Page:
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Dr Breno Nunes - Aston University. Birmingham, , GB

Dr Breno Nunes

Senior Lecturer in Sustainable Operations Management | Aston University


Dr Nunes investigates sustainability strategies, environmental decision making processes, and green technology management.



Dr Nunes has a background (BSc and MSc) in Industrial Engineering and holds a PhD degree in management from Aston University. He joined Aston Business School staff in 2010 as a teaching fellow in Operations Management.

He is currently senior lecturer in Sustainable Operations Management, with expertise in green operations and technology management.

Breno helps companies and governments to respond to sustainability challenges and opportunities. At firm level, his work focuses mostly on strategic decisions for operations function.

He has acted as a consultant for the European Automotive Strategy Network (UK), SMEs clusters development (Brazil),and advised a water management agency (Brazil).

Breno investigates sustainability strategies, environmental decision making processes, and green technology management in both developed and developing countries.

His recent research publications deal with a variety of sustainability issues, including: sustainable operations strategy, sustainable livestock, green innovation management, electric cars and sustainable mobility, sustainable luxury, sustainability performance and systems dynamics.

Areas of Expertise (6)

Sustainable Development Policies

Green Technology Management

Green Operations

Sustainability Strategies

Sustainable Production Systems and Supply Chains

Environmental Decision Making

Accomplishments (4)

IAMOT Fellow Award


Research Project Award, IAMOT


Vice-President for Education, Research and Publications


Best Research Project of The Year


Education (3)

Aston University: PhD, Management 2011

Federal University of Rio Grande do Norte: MS, Industrial Engineering Graduate Program 2005

Federal University of Rio Grande do Norte: BS, Industrial Engineering 2003

Media Appearances (1)

Brumadinho dam collapse: mining industry needs radical change to avoid future disasters

The Conversation  online


This is apparently not the case with Vale, however – the fifth largest mining company in the world. Vale is the world’s biggest producer of iron ore and nickel and is also responsible for what may be the largest environmental disaster in Brazil’s history, after one of its tailings dams – an embankment which is supposed to hold back a vast reservoir of toxic mining byproducts – collapsed on January 25, 2019 at the Corrego do Feijao mine in south-eastern Brazil.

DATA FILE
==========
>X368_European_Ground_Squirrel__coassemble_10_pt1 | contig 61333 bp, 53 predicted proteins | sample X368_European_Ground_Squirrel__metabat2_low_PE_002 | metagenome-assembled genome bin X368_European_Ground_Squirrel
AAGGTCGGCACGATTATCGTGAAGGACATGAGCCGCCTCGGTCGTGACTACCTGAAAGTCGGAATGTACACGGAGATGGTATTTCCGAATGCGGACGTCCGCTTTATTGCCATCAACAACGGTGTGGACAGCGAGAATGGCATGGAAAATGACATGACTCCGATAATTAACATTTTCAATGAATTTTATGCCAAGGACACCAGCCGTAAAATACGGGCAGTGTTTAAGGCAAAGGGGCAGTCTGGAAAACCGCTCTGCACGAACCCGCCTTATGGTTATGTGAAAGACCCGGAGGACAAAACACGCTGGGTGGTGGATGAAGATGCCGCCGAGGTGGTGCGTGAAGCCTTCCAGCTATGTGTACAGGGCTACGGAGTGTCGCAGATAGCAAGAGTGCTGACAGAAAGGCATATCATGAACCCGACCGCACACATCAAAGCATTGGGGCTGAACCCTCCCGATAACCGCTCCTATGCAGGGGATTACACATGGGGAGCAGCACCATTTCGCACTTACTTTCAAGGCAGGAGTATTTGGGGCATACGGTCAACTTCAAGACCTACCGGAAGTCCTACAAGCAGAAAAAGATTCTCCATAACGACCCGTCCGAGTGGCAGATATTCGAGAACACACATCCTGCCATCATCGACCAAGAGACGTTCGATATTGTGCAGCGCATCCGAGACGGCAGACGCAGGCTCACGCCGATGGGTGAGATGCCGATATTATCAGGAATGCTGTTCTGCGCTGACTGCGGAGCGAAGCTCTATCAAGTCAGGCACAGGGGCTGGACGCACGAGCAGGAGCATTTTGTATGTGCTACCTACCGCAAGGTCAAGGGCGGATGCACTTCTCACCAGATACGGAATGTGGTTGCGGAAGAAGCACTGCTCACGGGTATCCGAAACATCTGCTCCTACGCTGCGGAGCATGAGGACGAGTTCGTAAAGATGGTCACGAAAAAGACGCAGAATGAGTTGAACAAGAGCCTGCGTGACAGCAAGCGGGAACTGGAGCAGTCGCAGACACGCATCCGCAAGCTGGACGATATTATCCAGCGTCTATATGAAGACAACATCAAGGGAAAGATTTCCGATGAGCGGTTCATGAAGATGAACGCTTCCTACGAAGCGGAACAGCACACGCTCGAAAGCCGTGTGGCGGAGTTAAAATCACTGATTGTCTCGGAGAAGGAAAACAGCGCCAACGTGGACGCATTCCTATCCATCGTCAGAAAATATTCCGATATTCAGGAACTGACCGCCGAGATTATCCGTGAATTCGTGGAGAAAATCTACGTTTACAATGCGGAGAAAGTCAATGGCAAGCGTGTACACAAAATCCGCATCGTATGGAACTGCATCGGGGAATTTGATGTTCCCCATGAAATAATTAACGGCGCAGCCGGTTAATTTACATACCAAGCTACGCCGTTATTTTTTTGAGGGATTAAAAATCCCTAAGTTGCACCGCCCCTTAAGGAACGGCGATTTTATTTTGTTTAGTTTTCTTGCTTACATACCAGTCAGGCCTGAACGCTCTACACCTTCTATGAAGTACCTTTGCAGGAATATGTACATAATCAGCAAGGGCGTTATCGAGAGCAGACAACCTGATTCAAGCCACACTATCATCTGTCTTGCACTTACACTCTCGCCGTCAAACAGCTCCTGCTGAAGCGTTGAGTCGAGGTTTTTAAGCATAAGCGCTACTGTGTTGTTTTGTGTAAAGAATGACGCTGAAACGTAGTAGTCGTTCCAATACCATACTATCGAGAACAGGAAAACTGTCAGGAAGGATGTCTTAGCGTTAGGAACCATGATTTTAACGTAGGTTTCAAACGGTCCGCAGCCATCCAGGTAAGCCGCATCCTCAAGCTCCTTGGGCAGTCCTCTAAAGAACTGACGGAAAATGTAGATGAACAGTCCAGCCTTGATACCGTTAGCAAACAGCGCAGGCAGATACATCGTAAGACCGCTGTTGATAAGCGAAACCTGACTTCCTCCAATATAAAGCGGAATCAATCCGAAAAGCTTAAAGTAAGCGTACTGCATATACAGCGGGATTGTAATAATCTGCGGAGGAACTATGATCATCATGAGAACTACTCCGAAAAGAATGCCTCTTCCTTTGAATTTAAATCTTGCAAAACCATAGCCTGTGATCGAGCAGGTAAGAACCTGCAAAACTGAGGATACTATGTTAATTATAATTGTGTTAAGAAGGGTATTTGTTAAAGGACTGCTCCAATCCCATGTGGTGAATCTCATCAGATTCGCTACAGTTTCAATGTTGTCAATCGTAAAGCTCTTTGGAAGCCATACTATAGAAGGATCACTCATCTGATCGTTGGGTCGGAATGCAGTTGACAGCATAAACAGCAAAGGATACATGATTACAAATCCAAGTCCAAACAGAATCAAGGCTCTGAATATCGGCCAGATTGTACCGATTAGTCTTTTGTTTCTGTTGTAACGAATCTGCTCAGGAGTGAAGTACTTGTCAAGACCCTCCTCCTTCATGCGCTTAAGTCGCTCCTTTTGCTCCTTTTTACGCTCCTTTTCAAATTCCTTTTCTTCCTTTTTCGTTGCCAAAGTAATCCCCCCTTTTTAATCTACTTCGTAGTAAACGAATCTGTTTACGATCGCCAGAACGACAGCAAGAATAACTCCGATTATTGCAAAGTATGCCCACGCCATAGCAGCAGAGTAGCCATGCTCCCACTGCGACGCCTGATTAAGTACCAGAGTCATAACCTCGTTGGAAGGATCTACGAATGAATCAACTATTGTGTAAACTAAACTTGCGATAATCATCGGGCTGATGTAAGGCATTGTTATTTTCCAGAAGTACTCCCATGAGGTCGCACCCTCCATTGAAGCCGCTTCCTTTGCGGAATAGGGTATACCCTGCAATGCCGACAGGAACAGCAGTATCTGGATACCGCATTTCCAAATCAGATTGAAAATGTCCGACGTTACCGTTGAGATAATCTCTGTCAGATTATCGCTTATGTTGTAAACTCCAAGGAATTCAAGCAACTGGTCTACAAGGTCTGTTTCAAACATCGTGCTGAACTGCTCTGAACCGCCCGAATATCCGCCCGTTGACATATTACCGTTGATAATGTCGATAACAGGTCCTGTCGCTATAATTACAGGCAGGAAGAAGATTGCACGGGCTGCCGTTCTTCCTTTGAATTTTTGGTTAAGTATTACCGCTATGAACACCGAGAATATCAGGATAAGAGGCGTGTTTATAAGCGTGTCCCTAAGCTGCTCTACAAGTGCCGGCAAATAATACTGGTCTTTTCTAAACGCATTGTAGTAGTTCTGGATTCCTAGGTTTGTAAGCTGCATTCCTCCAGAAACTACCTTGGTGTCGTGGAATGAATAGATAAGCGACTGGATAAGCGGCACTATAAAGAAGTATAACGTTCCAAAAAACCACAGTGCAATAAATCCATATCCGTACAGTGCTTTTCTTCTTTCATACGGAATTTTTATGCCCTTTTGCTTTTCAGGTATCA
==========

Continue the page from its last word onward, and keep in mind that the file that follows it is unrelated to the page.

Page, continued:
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Articles (3)

Sustainability and the digital supply chain

The Digital Supply Chain

2022 The digital transformation of supply chains is happening at the same time as environmental and social impacts are leading to a radical rethink of the very nature of supply chains, how they are designed, and how they are managed. We examine the intersection of digital transformation and sustainability in the supply chain and consider whether they are complementary or in tension. We analyze sustainability in the digital supply chain by combining the supply chain SCOR model with the triple bottom line sustainability perspective that incorporates economic, environmental, and social dimensions. The complexities and trade-offs among these factors can lead to unintended consequences for sustainability initiatives. We consider two illustrative case studies: the emerging supply chains for electric passenger vehicles and the beef supply chain. Automotive and agricultural supply chains have to deal with substantial and complex sustainability issues. We identify how digital technologies may support sustainability initiatives or create unintended negative consequences. We draw insights from the two cases to discuss important issues and questions for both research and practice. Given the importance of sustainability, we highlight the need to consider carefully all the consequences of applying digital technologies in order to achieve intended benefits and reduce unintended harm.